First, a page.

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Comparing internalization of appearance ideals and appearance-related pressures among women from the United States, Italy, England, and Australia

  • Lauren M. SchaeferEmail author
  • Natasha L. Burke
  • Lisa M. Anderson
  • J. Kevin Thompson
  • Leslie J. Heinberg
  • Anna M. Bardone-Cone
  • Mary K. Higgins Neyland
  • David A. Frederick
  • Drew A. Anderson
  • Katherine Schaumberg
  • Amanda Nerini
  • Cristina Stefanile
  • Helga Dittmar
  • Kelly L. Klump
  • Allison C. Vercellone
  • Susan J. Paxton
Brief Report

Abstract

Researchers have observed variation in levels of body image disturbance and eating pathology among women from different Western countries. Examination of cross-cultural differences in the established risk factors (i.e., thin-ideal internalization, muscular-ideal internalization, and appearance pressures from family, peers, and media) for negative outcomes may help to elucidate the prominence of specific risk factors within a given Western society and guide associated interventions. Women from the United States (US), Italy, England, and Australia completed the Sociocultural Attitudes Towards Appearance Questionnaire-4 (SATAQ-4). Analysis of covariance controlling for age and BMI indicated significant cross-country differences for all SATAQ-4 subscales. Results typically indicated higher levels of appearance-ideal internalization and appearance pressures in the US and lower levels in Italy; however, associated effect sizes were generally small. A medium effect of country was observed for peer-appearance pressures, which were highest in the US compared with all other countries. Repeated-measures analysis of variance and paired samples t tests conducted within each country identified thin-ideal internalization and media appearance pressures as the predominant risk factors for all four countries. Overall, findings suggest more cross-country similarities than differences, and highlight the importance of delivering interventions to address thin-ideal internalization and media appearance pressures among women from Western backgrounds.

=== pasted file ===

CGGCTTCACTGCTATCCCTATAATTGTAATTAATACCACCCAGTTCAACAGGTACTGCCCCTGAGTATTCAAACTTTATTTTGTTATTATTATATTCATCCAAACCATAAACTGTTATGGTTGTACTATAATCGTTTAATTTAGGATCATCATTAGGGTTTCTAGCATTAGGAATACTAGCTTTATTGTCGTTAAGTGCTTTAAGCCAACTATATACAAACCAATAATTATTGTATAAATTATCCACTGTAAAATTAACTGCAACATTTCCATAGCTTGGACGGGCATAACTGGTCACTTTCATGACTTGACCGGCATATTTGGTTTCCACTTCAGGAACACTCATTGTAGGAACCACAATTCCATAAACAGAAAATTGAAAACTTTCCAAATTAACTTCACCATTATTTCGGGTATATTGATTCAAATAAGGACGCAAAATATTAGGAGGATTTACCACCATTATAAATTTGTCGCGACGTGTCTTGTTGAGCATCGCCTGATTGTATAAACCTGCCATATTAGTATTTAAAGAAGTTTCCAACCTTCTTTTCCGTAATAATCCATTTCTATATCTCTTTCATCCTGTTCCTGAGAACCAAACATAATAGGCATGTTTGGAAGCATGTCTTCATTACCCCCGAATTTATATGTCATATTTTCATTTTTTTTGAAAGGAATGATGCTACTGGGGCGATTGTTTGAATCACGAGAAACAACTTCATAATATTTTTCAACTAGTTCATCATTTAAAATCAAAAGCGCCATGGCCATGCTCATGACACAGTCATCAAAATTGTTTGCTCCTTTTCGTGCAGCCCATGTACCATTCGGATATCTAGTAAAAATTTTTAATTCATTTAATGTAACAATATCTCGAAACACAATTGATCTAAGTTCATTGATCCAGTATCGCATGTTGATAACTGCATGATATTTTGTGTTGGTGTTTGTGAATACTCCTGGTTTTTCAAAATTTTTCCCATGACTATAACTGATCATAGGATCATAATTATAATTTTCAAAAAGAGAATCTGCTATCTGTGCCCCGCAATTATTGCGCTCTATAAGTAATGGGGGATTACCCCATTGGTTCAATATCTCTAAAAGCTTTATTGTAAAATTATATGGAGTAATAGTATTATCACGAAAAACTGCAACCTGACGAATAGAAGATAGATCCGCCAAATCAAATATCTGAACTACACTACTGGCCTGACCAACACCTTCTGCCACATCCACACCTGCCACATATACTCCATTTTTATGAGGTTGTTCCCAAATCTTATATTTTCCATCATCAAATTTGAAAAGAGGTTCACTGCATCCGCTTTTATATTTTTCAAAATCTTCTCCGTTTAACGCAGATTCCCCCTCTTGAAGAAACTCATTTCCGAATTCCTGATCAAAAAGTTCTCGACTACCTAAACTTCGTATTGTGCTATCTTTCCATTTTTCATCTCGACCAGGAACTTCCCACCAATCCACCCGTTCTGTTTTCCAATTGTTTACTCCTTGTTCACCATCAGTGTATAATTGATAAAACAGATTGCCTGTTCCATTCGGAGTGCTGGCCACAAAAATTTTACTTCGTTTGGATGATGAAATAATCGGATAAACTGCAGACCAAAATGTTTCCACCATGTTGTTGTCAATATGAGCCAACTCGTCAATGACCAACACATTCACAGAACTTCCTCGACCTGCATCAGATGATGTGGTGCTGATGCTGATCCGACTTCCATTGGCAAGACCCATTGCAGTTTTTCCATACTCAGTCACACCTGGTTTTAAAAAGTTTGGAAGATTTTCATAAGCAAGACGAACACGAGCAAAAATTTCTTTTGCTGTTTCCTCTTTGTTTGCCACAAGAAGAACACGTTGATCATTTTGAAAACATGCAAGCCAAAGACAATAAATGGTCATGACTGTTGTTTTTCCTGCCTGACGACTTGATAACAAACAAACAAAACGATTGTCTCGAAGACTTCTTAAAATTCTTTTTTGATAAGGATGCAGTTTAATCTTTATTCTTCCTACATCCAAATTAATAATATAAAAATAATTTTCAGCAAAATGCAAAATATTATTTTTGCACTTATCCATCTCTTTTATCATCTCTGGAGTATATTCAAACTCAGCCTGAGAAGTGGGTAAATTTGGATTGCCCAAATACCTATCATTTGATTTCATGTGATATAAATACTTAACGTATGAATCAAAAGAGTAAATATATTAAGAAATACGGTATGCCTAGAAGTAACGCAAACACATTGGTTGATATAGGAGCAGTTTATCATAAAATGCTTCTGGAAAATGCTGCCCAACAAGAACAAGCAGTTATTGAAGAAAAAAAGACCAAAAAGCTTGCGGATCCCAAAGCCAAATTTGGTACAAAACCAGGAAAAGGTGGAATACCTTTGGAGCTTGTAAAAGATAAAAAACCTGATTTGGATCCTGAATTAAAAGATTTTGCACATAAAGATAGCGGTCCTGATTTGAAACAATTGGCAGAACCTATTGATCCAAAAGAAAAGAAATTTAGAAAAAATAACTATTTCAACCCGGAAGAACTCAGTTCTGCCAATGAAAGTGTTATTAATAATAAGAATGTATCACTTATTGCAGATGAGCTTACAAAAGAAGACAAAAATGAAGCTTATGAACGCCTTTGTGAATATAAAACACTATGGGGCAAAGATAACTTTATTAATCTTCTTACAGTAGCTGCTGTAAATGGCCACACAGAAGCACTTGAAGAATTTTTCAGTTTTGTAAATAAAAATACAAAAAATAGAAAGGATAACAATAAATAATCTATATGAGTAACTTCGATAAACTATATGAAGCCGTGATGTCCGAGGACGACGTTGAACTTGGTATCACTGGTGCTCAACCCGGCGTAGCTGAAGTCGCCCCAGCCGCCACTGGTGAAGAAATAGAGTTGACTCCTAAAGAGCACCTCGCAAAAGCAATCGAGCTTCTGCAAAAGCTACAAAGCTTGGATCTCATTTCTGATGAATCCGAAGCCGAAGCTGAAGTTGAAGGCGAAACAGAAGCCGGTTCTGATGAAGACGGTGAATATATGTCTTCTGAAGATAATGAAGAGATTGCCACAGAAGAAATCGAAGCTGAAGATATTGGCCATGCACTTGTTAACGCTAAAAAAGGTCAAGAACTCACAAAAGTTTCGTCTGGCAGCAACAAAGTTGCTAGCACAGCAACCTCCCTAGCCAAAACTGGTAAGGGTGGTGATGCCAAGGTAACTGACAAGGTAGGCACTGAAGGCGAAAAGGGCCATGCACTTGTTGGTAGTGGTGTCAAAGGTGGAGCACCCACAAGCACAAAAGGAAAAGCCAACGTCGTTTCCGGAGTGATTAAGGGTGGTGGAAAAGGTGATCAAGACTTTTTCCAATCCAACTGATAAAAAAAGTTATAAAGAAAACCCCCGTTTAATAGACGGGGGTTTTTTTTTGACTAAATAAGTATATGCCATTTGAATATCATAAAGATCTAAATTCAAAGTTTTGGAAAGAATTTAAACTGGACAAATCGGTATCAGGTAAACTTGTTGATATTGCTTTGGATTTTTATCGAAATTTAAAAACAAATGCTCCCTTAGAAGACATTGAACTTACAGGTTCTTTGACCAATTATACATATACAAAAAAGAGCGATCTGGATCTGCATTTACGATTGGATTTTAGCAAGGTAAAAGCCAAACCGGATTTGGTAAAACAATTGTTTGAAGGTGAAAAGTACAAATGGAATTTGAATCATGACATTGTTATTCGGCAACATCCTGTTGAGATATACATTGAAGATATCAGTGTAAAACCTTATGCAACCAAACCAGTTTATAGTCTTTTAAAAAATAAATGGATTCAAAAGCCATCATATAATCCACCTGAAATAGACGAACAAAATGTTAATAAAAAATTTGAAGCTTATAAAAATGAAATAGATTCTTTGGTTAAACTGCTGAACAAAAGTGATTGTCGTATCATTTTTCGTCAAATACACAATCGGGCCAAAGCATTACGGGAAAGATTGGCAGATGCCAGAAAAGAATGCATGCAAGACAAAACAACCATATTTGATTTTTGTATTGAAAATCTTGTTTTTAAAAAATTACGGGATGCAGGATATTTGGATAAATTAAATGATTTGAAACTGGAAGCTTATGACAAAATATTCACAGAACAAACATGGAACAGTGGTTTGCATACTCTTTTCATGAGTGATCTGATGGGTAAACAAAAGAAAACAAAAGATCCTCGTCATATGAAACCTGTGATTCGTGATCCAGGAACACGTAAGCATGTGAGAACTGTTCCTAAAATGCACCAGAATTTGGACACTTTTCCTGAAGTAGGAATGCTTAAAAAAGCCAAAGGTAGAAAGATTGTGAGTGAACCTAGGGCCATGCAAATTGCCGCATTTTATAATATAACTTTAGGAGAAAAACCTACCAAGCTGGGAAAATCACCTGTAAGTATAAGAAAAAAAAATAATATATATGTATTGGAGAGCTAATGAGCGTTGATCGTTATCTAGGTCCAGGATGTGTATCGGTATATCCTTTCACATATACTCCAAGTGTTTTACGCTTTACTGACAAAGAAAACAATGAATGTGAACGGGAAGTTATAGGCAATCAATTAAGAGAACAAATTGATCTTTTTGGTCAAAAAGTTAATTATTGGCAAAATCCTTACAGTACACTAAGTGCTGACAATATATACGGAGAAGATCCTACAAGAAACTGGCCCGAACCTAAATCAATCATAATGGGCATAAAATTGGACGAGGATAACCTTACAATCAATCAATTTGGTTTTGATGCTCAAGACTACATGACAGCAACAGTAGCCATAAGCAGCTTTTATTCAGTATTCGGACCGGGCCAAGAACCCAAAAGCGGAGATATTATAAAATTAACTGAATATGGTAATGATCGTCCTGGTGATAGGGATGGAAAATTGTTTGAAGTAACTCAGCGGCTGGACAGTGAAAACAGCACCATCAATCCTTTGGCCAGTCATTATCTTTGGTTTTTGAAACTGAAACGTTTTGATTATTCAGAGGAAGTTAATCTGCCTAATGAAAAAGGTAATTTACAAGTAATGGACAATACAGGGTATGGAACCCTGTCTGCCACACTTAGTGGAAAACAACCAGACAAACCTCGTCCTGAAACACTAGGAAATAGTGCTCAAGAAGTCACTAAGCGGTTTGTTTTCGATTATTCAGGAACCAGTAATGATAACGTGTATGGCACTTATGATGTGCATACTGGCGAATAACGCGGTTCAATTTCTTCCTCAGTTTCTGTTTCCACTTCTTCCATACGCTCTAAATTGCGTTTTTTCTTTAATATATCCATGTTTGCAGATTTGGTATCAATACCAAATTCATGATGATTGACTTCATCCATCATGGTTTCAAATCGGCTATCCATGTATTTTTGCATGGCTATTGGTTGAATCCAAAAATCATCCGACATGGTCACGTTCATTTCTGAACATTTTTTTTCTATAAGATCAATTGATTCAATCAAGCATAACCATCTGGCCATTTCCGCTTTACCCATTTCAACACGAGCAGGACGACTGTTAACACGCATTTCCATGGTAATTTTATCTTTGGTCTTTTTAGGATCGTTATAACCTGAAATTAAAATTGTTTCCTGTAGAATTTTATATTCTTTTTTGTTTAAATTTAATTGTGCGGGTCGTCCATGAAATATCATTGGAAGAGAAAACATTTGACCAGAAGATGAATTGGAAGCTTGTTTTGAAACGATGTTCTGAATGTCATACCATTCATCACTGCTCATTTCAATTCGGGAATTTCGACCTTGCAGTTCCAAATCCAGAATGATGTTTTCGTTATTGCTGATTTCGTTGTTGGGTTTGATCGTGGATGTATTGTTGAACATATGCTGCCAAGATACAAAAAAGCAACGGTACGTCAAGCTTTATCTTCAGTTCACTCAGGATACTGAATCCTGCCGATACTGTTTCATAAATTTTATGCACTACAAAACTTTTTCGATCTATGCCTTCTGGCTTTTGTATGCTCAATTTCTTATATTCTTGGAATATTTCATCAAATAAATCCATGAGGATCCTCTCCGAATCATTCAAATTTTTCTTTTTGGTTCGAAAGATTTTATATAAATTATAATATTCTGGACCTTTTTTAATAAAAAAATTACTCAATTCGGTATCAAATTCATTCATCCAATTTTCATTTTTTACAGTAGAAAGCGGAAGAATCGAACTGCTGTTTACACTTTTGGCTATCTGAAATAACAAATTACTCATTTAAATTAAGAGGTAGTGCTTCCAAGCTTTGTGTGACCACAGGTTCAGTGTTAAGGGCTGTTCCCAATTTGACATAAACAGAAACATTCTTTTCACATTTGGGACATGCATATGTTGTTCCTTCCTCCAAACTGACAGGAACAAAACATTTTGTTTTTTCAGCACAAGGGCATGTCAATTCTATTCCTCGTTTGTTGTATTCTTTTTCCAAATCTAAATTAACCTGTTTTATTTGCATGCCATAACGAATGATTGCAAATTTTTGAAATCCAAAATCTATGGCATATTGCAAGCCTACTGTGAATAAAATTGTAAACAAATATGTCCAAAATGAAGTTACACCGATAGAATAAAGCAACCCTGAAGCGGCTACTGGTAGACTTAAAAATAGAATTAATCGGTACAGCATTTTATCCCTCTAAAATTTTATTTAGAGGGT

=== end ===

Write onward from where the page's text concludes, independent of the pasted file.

Level of evidence Descriptive study, Level V.

Notes

Acknowledgements

This work was supported by the National Institute of Mental Health (grant number T32 MH082761). The opinions and assertions expressed herein are those of the authors and are not to be construed as reflecting the views of the USUHS or the US Department of Defense.

Compliance with ethical standards

Conflict of interest

On behalf of all authors, the corresponding author states that there is no conflict of interest.

Ethical approval

All procedures performed in studies involving human participants were in accordance with the ethical standards of the institutional and/or national research committee, and with the 1964 Helsinki declaration and its later amendments or comparable ethical standards.

Informed consent

Informed consent was obtained from all individual participants included in the study.

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Copyright information

© Springer Nature Switzerland AG 2018

Authors and Affiliations

  • Lauren M. Schaefer
    • 1
    Email author
  • Natasha L. Burke
    • 2
  • Lisa M. Anderson
    • 3
  • J. Kevin Thompson
    • 4
  • Leslie J. Heinberg
    • 5
  • Anna M. Bardone-Cone
    • 6
  • Mary K. Higgins Neyland
    • 2
  • David A. Frederick
    • 7
  • Drew A. Anderson
    • 8
  • Katherine Schaumberg
    • 9
  • Amanda Nerini
    • 10
  • Cristina Stefanile
    • 10
  • Helga Dittmar
    • 11
  • Kelly L. Klump
    • 12
  • Allison C. Vercellone
    • 13
  • Susan J. Paxton
    • 14
  1. 1.Neuropsychiatric Research InstituteFargoUSA
  2. 2.Department of Medical and Clinical PsychologyUniformed Services University of the Health Sciences (USUHS)BethesdaUSA
  3. 3.Department of PsychiatryUniversity of MinnesotaMinneapolisUSA
  4. 4.Department of PsychologyUniversity of South FloridaTampaUSA
  5. 5.Cleveland Clinic Lerner College of Medicine of Case Western Reserve UniversityClevelandUSA
  6. 6.Department of Psychology and NeuroscienceUniversity of North Carolina at Chapel HillChapel HillUSA
  7. 7.Department of PsychologyChapman UniversityOrangeUSA
  8. 8.Department of PsychologyUniversity at Albany-State University of New YorkAlbanyUSA
  9. 9.Department of PsychiatryUniversity of North Carolina at Chapel HillChapel HillUSA
  10. 10.Department of Health Sciences, Section of PsychologyUniversity of FlorenceFlorenceItaly
  11. 11.School of PsychologyUniversity of SussexSussexUK
  12. 12.Department of PsychologyMichigan State UniversityEast LansingUSA
  13. 13.Department of PsychologySaint Louis UniversitySt. LouisUSA
  14. 14.School of Psychology and Public HealthLa Trobe UniversityMelbourneAustralia

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